path: root/Documentation/power/states.txt
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authorLinus Torvalds <torvalds@ppc970.osdl.org>2005-04-16 15:20:36 -0700
committerLinus Torvalds <torvalds@ppc970.osdl.org>2005-04-16 15:20:36 -0700
commit1da177e4c3f41524e886b7f1b8a0c1fc7321cac2 (patch)
tree0bba044c4ce775e45a88a51686b5d9f90697ea9d /Documentation/power/states.txt
Initial git repository build. I'm not bothering with the full history, even though we have it. We can create a separate "historical" git archive of that later if we want to, and in the meantime it's about 3.2GB when imported into git - space that would just make the early git days unnecessarily complicated, when we don't have a lot of good infrastructure for it. Let it rip!
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+System Power Management States
+The kernel supports three power management states generically, though
+each is dependent on platform support code to implement the low-level
+details for each state. This file describes each state, what they are
+commonly called, what ACPI state they map to, and what string to write
+to /sys/power/state to enter that state
+State: Standby / Power-On Suspend
+ACPI State: S1
+String: "standby"
+This state offers minimal, though real, power savings, while providing
+a very low-latency transition back to a working system. No operating
+state is lost (the CPU retains power), so the system easily starts up
+again where it left off.
+We try to put devices in a low-power state equivalent to D1, which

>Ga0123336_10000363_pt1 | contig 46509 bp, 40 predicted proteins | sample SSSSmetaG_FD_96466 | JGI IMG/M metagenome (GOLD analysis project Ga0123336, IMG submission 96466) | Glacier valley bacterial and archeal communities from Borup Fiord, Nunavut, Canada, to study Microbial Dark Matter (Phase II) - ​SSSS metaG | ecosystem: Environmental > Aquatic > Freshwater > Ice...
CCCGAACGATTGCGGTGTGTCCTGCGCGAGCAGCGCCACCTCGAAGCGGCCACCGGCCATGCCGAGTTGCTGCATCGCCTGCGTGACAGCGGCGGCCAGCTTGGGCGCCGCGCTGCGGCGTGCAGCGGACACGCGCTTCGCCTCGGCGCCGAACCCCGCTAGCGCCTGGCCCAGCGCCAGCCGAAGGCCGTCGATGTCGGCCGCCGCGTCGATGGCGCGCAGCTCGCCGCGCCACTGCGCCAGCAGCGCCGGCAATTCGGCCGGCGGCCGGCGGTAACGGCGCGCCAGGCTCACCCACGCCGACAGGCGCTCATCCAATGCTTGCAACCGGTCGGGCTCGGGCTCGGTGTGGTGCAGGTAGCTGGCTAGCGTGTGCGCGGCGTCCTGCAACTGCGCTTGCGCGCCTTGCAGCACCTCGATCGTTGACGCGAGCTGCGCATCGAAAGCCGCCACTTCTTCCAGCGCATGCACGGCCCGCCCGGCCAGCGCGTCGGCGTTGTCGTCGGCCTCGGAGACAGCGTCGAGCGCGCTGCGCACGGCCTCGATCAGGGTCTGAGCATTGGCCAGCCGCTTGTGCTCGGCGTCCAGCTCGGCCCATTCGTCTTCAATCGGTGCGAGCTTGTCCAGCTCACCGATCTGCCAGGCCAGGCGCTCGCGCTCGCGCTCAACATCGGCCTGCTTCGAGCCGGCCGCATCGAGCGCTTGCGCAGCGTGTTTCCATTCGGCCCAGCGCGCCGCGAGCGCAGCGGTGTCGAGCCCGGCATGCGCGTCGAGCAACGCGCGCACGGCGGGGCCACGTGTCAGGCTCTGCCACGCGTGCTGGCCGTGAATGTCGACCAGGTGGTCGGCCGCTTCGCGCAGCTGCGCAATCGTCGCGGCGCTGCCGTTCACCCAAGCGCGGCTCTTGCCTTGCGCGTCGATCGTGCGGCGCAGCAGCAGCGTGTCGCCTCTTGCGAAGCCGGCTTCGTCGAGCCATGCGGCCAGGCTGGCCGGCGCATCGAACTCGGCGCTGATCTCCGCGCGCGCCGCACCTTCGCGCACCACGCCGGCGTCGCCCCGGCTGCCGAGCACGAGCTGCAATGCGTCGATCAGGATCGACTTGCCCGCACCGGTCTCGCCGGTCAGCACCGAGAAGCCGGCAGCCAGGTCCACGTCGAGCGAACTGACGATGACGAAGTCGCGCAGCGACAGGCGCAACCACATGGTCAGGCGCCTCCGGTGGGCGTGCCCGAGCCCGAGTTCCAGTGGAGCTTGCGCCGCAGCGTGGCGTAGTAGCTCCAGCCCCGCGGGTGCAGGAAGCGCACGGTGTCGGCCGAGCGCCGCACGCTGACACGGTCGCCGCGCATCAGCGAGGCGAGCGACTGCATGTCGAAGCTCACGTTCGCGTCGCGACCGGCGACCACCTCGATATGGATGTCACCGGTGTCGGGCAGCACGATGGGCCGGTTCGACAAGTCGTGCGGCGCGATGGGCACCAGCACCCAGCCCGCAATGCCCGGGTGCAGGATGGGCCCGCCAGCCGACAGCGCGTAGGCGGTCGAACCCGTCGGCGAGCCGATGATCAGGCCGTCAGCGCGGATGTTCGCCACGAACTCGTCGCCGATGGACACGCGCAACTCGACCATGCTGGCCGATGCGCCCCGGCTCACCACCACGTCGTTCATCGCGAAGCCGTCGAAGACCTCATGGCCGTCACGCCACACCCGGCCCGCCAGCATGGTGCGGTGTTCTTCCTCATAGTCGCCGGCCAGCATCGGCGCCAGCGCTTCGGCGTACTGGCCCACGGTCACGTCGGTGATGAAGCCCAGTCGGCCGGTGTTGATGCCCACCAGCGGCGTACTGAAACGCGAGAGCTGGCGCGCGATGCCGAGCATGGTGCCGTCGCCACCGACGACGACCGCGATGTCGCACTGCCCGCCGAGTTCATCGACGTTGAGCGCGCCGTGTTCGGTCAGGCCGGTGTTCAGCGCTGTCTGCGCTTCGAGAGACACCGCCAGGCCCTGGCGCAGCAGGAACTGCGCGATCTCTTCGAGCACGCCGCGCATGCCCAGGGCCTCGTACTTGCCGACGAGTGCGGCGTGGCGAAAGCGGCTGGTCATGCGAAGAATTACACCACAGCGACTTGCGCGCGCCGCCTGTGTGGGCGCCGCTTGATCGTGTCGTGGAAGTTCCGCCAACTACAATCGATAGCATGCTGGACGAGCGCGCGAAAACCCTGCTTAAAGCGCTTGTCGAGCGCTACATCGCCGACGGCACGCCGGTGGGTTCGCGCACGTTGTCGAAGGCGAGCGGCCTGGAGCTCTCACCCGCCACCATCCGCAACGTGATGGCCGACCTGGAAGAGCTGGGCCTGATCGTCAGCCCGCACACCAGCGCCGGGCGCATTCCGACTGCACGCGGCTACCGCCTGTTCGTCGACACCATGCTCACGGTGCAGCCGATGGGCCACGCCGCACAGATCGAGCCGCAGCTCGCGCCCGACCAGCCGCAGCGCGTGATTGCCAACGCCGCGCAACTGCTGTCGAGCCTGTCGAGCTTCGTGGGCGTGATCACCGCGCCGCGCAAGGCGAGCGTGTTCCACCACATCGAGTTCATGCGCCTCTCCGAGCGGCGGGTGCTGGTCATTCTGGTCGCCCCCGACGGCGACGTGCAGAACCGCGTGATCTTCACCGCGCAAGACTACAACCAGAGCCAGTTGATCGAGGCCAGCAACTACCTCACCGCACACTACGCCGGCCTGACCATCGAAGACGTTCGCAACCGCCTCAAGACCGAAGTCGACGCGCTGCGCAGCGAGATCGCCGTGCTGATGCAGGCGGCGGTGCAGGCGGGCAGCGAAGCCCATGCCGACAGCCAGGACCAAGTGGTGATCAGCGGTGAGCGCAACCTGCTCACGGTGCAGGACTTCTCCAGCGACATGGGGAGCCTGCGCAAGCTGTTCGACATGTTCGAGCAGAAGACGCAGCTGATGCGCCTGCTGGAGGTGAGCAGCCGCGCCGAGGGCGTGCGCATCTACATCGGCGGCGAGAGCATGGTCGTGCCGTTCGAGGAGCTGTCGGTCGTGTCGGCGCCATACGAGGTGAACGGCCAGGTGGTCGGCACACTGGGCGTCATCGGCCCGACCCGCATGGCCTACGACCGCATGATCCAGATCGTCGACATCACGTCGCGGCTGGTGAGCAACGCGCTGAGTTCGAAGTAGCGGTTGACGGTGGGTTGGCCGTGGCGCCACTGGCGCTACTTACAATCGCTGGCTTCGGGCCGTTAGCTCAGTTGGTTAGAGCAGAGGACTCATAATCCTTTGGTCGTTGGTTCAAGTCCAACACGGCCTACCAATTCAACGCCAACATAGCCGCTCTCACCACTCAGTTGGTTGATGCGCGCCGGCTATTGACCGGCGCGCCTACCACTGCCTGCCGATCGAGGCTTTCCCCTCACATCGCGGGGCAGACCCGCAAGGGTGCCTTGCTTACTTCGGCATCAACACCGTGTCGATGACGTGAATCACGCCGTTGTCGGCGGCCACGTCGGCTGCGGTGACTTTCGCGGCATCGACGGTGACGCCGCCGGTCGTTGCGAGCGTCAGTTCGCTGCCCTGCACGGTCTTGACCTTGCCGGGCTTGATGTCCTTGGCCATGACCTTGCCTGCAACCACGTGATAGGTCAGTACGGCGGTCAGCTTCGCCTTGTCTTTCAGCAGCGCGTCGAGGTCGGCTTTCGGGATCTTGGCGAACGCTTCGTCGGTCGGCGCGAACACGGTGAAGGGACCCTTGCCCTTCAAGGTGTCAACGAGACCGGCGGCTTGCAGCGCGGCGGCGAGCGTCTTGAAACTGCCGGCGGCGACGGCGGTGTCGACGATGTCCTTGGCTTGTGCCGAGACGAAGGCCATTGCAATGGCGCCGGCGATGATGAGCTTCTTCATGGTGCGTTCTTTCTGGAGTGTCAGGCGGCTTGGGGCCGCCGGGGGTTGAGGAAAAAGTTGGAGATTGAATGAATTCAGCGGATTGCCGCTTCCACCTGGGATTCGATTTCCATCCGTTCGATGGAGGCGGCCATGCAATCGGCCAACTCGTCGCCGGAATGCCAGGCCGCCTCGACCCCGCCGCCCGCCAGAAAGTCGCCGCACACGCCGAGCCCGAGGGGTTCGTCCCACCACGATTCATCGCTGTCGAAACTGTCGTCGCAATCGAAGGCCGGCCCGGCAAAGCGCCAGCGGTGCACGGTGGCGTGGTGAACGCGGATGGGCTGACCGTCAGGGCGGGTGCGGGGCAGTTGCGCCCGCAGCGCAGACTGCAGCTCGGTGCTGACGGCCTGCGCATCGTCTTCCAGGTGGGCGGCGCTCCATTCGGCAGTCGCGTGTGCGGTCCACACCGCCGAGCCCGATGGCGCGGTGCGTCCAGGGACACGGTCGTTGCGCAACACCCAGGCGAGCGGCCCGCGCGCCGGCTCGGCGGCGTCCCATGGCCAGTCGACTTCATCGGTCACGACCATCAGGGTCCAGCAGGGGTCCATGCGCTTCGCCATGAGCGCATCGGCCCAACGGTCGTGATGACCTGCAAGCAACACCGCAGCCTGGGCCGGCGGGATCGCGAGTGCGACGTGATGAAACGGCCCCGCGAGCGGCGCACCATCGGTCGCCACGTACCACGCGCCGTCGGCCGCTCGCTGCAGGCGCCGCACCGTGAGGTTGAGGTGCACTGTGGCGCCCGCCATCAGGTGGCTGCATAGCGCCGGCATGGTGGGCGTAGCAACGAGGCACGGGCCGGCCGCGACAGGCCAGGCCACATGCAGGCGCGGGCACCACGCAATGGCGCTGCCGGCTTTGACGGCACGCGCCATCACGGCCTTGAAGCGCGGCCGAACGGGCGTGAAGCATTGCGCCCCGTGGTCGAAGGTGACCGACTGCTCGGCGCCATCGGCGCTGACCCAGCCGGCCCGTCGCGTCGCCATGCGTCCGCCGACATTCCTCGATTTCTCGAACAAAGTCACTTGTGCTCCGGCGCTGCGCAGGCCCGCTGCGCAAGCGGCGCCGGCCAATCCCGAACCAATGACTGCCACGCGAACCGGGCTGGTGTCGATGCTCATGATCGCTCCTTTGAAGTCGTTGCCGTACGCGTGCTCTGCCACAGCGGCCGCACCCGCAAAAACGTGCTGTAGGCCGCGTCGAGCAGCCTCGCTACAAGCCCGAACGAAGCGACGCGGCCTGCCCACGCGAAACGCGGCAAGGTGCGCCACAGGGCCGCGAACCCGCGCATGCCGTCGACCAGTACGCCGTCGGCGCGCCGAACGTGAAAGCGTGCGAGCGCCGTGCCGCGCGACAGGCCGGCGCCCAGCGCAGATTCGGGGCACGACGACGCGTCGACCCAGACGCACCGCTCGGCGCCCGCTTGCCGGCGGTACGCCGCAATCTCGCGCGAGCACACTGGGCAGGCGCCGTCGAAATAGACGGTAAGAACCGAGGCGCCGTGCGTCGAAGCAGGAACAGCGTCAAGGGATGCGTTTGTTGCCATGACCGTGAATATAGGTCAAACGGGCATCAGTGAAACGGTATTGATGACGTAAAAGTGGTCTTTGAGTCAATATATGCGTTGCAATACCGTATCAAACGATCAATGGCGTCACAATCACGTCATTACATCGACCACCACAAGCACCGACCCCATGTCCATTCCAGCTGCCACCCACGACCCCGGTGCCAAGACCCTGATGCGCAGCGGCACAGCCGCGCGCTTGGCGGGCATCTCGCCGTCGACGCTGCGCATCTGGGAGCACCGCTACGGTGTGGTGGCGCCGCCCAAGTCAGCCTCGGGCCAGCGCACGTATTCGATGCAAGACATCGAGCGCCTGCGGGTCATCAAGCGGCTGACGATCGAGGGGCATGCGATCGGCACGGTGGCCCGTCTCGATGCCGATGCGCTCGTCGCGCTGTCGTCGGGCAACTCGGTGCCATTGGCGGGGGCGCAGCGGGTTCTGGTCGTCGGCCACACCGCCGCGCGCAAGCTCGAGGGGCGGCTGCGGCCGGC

+also offers low power savings, but low resume latency. Not all devices
+support D1, and those that don't are left on.
+A transition from Standby to the On state should take about 1-2
+State: Suspend-to-RAM
+ACPI State: S3
+String: "mem"
+This state offers significant power savings as everything in the
+system is put into a low-power state, except for memory, which is
+placed in self-refresh mode to retain its contents.
+System and device state is saved and kept in memory. All devices are
+suspended and put into D3. In many cases, all peripheral buses lose
+power when entering STR, so devices must be able to handle the
+transition back to the On state.
+For at least ACPI, STR requires some minimal boot-strapping code to
+resume the system from STR. This may be true on other platforms.
+A transition from Suspend-to-RAM to the On state should take about
+3-5 seconds.
+State: Suspend-to-disk
+ACPI State: S4
+String: "disk"
+This state offers the greatest power savings, and can be used even in
+the absence of low-level platform support for power management. This
+state operates similarly to Suspend-to-RAM, but includes a final step
+of writing memory contents to disk. On resume, this is read and memory
+is restored to its pre-suspend state.
+STD can be handled by the firmware or the kernel. If it is handled by
+the firmware, it usually requires a dedicated partition that must be
+setup via another operating system for it to use. Despite the
+inconvenience, this method requires minimal work by the kernel, since
+the firmware will also handle restoring memory contents on resume.
+If the kernel is responsible for persistantly saving state, a mechanism
+called 'swsusp' (Swap Suspend) is used to write memory contents to
+free swap space. swsusp has some restrictive requirements, but should
+work in most cases. Some, albeit outdated, documentation can be found
+in Documentation/power/swsusp.txt.
+Once memory state is written to disk, the system may either enter a
+low-power state (like ACPI S4), or it may simply power down. Powering
+down offers greater savings, and allows this mechanism to work on any
+system. However, entering a real low-power state allows the user to
+trigger wake up events (e.g. pressing a key or opening a laptop lid).
+A transition from Suspend-to-Disk to the On state should take about 30
+seconds, though it's typically a bit more with the current